Leo Lichtman wrote:
    > "John Navas" wrote: $28 is too much?
    >> Thanks for wasting our time. (clip)

    > ^^^^^^^^^^^^^^^^^^^^^
    > I think you're being a little harsh, John. The posters to this thread were
    > not only responding to the OP, but also exchanging ideas among themselves.
    > I think many questions raised in such newsgroups, and this is a good
    > example, are informative to many others--they provide answers to questions
    > that many did not know how to ask.
    >



    Thanks for pointing this out. To John's credit who participated in a
    seperate thread, I ended up buying a Panasonic Lumix FZ28S which I love.
    The pictures that I get from this camera are amazing. Suddenly, I
    decided to get more creative and started exploring Photoshop products.
    Ultimately, since I am the "Decider" ;-) I have to be careful about
    pocket busting software products. Even if it only costs $28. The
    hidden expense from jumping into new software is the learning curve and
    the time sink that is created. Lot of people don't realize the time
    sink in software products.

    My .02 cents.

    Thank you for the suggestions though.

    PS - BTW, John you are really good at searching products at discount
    sites which I never knew existed!

    Cheers,

    NJ
     
    Neil Jones, Dec 29, 2008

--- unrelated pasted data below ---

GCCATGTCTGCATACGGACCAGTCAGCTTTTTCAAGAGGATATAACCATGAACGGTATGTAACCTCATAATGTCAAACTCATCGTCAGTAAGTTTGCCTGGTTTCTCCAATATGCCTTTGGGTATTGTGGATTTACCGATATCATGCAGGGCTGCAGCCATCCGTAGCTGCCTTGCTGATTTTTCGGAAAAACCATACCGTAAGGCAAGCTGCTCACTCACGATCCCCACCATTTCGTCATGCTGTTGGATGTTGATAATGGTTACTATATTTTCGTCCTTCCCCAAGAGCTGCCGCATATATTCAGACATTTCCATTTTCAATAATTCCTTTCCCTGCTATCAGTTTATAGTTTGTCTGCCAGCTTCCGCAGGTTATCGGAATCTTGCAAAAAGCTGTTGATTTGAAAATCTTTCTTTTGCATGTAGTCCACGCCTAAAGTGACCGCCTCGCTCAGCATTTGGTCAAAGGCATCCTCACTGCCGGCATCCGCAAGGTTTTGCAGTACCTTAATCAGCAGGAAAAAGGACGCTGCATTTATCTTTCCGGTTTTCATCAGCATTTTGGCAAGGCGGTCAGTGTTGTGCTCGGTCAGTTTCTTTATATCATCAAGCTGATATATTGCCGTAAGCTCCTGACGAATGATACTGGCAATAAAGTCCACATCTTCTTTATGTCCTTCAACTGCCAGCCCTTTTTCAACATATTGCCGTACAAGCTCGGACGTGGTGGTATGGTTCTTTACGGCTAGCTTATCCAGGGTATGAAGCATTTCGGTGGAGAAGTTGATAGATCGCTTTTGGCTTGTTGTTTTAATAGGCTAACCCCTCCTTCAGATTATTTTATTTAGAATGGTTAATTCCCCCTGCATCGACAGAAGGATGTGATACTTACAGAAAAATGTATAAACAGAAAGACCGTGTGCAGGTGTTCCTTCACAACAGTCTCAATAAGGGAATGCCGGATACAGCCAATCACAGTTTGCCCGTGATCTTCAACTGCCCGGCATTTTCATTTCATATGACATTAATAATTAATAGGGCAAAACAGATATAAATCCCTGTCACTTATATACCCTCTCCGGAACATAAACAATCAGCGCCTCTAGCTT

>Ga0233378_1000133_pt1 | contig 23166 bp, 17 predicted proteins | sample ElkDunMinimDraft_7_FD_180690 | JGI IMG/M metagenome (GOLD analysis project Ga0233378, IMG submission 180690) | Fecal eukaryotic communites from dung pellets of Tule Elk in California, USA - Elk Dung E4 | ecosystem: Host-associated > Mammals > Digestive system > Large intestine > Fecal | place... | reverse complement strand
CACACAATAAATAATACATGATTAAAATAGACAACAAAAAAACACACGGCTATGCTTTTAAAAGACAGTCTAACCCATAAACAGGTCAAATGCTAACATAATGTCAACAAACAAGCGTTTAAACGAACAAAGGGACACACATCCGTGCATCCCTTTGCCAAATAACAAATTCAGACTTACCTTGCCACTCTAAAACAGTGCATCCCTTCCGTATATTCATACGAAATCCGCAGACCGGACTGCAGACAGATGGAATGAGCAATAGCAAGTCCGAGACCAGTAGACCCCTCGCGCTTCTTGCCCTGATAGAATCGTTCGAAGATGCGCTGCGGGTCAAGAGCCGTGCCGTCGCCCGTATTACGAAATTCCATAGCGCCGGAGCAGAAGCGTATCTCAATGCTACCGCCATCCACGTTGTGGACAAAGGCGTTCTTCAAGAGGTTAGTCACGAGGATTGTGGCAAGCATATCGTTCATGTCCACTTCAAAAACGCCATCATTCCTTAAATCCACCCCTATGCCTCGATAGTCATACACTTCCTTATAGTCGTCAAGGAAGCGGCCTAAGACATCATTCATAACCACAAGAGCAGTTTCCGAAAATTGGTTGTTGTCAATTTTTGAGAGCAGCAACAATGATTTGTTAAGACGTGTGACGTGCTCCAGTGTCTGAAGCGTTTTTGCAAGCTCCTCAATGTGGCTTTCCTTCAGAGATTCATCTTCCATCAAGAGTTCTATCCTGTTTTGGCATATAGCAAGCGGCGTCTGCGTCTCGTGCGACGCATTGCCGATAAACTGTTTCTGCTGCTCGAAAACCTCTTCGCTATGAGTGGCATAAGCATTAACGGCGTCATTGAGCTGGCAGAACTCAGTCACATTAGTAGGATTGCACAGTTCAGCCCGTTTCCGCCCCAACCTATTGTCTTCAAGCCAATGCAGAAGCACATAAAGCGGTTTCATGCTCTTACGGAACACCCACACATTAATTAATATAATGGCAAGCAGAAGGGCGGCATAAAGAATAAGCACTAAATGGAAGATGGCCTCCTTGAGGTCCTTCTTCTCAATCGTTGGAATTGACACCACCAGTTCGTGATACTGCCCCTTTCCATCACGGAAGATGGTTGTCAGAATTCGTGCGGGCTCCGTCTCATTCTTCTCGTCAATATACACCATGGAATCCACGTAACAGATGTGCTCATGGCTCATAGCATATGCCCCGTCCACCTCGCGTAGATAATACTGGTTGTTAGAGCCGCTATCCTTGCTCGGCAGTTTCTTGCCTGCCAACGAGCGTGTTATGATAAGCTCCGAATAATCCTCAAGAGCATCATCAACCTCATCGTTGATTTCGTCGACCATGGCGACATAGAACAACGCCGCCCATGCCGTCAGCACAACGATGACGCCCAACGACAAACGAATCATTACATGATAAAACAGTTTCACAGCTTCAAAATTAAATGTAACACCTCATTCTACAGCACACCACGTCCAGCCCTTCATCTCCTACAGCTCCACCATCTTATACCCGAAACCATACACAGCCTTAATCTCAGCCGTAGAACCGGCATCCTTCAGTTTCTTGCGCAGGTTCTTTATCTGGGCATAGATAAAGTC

#88
  9. Neil Jones

    Matt Ion Guest

    KatWoman wrote:

    >> I personally think the free video tutorials on YouTube, which cover
    >> features old and new, are more helpful than books, because it's easier
    >> to see just what to do.

    >
    >
    > Just be aware some of the youtube ones I saw advocate poor techniques


    That goes back to my original point, that the software being "popular"
    doesn't mean everyone out there will be an expert in it. Yeah, you'll
    find lots of people willing to discuss it with you... doesn't mean most
    of them have any idea what they're talking about.
     
    Matt Ion, Dec 29, 2008
    #89
  10. Neil Jones

    Matt Ion Guest

    John Navas wrote:
    > On Mon, 29 Dec 2008 01:24:53 -0800, Matt Ion <> wrote
    > in <gja521$mn0$>:
    >
    >> KatWoman wrote:
    >>
    >>>> I personally think the free video tutorials on YouTube, which cover
    >>>> features old and new, are more helpful than books, because it's easier
    >>>> to see just what to do.
    >>> Just be aware some of the youtube ones I saw advocate poor techniques

    >> That goes back to my original point, that the software being "popular"
    >> doesn't mean everyone out there will be an expert in it. Yeah, you'll
    >> find lots of people willing to discuss it with you... doesn't mean most
    >> of them have any idea what they're talking about.

    >
    > I've personally found it pretty easy to look at a few video tutorials
    > and pick out which ones are the more credible and useful. My experience
    > with books has all too often been worse.


    YOU have... some n00b who plugs "photoshop tutorial" into a YouTube
    search, though... maybe not so much.
     
    Matt Ion, Dec 29, 2008
    #90
  11. Neil Jones

    Matt Ion Guest

    John Navas wrote:
    > On Mon, 29 Dec 2008 08:05:03 -0800, Matt Ion <> wrote
    > in <gjasgd$7bp$>:
    >
    >> John Navas wrote: